Tennessee Ecological Services Field Office
Southeast Region
Map of the Southeast Region


Endangered Species

In 1973, Congress passed the Endangered Species Act, recognizing that: (1) various species of fish, wildlife, and plants in the United States have been rendered extinct as a consequence of economic growth and development untempered by adequate concern and conservation,(2) other species of fish, wildlife and plants have been so depleted in numbers that they are in danger of or threatened with extinction, and (3) these species of fish, wildlife, and plants are of esthetic, ecological, educational, historical, recreational, and scientific value to the United States and its people.  The intended purpose of the Act is to provide a means by which the ecosystems upon which endangered  and threatened species depend may be conserved and to provide a program for the conservation of those species.

Important components of the Endangered Species Act include: 
(1) listing/recovery [Section 4], (2) cooperation with states [Section 6], (3) consultation [Section 7], (4) enforcement [Section 9], and (5) incidental take permits [Section 10]. Section 4 provides the process by which species are added to or removed from the official list of endangered or threatened species, and by which recovery plans are developed; Section 6 allows the Service to enter into cooperative agreements with states to implement recovery activities.   Section 7 requires all Federal agencies to consult with the Service for all actions they authorize, fund, or carry out; Section 9 prohibits take of listed species and provides penalties for violations; and Section 10 allows the Service to issue permits for incidental take of listed species for scientific purposes, or through the development of habitat conservation plans (HCP's) by non-Federal entities.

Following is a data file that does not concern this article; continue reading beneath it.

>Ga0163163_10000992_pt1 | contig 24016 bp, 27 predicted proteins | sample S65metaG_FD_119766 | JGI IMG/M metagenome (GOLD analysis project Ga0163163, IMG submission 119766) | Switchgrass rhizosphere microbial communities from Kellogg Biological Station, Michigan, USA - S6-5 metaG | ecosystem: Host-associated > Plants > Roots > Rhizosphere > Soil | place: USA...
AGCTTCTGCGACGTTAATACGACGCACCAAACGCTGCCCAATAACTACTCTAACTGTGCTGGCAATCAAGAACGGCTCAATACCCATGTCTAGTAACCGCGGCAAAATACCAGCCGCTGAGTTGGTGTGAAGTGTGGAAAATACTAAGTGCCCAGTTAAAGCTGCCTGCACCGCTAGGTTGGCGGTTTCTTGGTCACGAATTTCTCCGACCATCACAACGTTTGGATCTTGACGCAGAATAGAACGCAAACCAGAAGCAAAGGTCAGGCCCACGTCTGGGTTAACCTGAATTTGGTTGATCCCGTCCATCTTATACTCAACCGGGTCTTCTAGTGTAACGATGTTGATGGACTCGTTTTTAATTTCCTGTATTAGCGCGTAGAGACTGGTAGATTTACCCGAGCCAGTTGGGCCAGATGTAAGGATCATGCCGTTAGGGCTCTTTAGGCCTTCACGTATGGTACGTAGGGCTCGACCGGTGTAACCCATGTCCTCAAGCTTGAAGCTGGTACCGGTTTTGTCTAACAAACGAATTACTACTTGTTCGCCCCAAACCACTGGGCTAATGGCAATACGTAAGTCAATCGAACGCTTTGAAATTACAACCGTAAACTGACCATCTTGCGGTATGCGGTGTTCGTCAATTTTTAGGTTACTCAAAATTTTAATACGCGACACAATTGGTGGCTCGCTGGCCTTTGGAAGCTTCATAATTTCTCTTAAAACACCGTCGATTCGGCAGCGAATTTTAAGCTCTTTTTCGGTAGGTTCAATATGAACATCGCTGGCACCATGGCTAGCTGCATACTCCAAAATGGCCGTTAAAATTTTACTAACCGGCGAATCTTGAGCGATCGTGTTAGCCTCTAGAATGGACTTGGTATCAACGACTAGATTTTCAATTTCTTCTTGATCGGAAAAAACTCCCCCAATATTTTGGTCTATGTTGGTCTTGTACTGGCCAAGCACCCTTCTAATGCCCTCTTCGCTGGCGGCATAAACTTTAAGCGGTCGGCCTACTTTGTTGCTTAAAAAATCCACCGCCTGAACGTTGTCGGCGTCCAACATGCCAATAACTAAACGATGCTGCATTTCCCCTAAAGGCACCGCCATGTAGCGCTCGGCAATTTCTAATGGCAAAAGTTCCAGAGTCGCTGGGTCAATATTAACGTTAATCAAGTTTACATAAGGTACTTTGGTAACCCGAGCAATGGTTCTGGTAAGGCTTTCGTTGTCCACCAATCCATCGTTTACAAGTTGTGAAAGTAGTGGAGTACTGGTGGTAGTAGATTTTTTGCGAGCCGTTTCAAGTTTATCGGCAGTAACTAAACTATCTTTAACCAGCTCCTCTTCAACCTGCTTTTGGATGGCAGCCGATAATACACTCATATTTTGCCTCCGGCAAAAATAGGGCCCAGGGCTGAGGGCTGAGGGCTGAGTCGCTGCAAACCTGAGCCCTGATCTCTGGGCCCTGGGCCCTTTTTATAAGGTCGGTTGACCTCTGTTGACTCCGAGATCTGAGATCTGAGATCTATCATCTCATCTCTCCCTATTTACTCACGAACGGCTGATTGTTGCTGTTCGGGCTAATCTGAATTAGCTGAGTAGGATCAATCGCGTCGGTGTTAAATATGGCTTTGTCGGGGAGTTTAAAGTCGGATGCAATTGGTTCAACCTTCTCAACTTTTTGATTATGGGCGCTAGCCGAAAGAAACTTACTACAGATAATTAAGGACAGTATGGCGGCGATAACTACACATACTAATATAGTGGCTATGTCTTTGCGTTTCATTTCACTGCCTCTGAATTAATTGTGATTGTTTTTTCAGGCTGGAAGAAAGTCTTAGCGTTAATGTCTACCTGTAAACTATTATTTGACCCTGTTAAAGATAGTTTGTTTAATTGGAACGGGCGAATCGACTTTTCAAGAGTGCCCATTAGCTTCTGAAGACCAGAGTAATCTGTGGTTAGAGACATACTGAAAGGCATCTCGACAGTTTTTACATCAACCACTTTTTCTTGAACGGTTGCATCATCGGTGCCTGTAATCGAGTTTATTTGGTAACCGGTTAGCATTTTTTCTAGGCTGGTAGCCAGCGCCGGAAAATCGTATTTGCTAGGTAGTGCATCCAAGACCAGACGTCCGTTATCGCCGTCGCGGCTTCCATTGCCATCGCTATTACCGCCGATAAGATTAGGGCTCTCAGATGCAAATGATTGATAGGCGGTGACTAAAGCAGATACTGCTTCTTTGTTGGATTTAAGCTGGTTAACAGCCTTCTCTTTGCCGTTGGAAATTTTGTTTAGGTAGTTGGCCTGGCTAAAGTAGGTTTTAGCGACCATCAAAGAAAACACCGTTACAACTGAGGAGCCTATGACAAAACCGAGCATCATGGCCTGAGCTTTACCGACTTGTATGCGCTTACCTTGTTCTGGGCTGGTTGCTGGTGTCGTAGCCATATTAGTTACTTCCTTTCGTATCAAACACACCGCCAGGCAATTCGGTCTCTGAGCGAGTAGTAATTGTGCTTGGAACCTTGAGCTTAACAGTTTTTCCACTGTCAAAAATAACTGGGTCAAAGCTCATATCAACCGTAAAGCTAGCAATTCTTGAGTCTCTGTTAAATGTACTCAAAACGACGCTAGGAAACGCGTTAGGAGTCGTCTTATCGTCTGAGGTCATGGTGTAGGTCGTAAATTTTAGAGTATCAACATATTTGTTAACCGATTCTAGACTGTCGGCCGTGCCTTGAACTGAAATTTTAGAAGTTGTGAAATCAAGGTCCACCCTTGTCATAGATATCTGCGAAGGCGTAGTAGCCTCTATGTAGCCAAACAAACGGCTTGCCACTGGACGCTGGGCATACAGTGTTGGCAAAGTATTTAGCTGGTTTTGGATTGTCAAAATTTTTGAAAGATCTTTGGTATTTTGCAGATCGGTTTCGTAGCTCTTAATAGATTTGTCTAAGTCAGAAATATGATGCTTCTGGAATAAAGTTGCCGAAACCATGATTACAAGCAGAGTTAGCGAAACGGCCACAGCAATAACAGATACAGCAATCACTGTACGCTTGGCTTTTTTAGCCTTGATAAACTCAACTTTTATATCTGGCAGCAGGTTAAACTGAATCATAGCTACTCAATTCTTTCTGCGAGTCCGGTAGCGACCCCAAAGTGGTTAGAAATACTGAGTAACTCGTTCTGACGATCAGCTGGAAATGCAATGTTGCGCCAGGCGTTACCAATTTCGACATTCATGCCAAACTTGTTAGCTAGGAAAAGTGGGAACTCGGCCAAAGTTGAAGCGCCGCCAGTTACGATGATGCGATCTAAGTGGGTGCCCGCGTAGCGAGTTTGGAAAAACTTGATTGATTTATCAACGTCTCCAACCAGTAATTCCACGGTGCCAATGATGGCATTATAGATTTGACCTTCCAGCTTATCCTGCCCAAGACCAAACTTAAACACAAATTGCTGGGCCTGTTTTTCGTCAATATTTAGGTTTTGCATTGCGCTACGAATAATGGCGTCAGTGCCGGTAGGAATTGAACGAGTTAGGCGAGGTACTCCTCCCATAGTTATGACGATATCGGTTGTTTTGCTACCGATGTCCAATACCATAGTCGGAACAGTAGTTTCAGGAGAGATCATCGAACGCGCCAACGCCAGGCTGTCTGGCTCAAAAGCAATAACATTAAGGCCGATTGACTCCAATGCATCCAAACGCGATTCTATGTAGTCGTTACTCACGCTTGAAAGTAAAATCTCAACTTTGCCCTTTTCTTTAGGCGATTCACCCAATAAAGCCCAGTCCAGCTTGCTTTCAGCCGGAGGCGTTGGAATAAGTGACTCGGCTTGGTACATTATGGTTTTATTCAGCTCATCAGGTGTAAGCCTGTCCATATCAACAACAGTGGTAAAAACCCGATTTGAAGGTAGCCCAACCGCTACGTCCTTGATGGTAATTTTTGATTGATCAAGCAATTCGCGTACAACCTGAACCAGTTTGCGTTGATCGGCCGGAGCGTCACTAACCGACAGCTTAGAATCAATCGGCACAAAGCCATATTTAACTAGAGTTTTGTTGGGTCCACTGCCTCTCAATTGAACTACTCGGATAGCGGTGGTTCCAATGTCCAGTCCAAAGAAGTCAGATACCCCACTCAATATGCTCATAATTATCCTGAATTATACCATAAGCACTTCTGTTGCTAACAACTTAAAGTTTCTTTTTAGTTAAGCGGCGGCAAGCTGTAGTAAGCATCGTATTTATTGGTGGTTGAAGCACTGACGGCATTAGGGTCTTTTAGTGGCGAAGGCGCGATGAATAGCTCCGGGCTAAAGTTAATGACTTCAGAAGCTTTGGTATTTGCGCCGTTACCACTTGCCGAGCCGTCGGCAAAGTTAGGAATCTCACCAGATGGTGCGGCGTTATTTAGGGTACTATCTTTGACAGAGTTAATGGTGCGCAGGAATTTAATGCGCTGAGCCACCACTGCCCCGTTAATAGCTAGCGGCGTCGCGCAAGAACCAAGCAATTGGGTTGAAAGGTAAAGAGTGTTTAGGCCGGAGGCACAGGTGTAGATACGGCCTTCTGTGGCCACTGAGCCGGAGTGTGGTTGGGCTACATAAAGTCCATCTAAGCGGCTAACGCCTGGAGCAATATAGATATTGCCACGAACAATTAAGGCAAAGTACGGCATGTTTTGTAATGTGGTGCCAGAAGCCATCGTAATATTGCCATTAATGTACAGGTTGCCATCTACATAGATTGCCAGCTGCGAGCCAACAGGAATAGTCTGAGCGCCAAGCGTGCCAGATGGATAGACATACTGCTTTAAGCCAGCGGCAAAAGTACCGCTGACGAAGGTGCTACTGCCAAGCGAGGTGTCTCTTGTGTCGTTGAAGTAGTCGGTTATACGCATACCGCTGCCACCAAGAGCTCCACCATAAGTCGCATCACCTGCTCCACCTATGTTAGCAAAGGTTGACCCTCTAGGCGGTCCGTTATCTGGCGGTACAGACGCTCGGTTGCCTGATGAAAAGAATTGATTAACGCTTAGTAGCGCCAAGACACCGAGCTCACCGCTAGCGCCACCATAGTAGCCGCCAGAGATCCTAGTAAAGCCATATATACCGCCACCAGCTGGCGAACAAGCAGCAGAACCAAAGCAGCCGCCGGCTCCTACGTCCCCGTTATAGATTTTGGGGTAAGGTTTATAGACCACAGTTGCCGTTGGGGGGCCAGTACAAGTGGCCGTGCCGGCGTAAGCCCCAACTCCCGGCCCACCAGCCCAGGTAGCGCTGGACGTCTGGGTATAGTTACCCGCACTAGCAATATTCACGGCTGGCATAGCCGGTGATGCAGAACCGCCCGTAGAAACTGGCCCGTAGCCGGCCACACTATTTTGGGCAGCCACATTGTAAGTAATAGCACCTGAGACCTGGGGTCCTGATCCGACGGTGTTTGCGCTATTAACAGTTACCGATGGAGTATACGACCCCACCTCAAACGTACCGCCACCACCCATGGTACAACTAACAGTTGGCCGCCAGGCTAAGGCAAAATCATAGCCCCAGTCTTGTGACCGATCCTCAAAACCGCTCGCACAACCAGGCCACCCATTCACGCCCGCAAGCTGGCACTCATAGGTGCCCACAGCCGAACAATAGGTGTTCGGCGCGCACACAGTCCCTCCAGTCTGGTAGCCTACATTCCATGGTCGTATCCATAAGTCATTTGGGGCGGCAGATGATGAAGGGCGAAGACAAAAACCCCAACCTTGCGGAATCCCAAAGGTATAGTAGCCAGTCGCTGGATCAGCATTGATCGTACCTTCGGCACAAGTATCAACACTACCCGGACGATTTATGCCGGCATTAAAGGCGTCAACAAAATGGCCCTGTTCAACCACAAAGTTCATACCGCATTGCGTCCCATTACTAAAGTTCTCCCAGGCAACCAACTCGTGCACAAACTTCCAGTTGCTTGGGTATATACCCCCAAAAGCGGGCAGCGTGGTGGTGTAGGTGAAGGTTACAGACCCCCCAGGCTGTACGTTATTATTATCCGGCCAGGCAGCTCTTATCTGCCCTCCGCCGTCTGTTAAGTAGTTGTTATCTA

Learn more about the Endangered Species Act.

The Tennessee Field Office is actively involved in Section 7 consultations and Section 4 listing and recovery activities.  Tennessee currently or historically has provided habitat for over 90 species of threatened or endangered plants or animals. 

Questions concerning endangered species related to permits and project reviews can be addressed to Mr. Robbie Sykes (robbie_sykes@fws.gov). All other endangered species inquires should be addressed to Mr. Geoff Call (geoff_call@fws.gov), or Mr. Anthony (Andy) Ford (anthony_ford@fws.gov)


View a list of Threatened and Endangered Species in Tennessee


















Last updated: June 30, 2021
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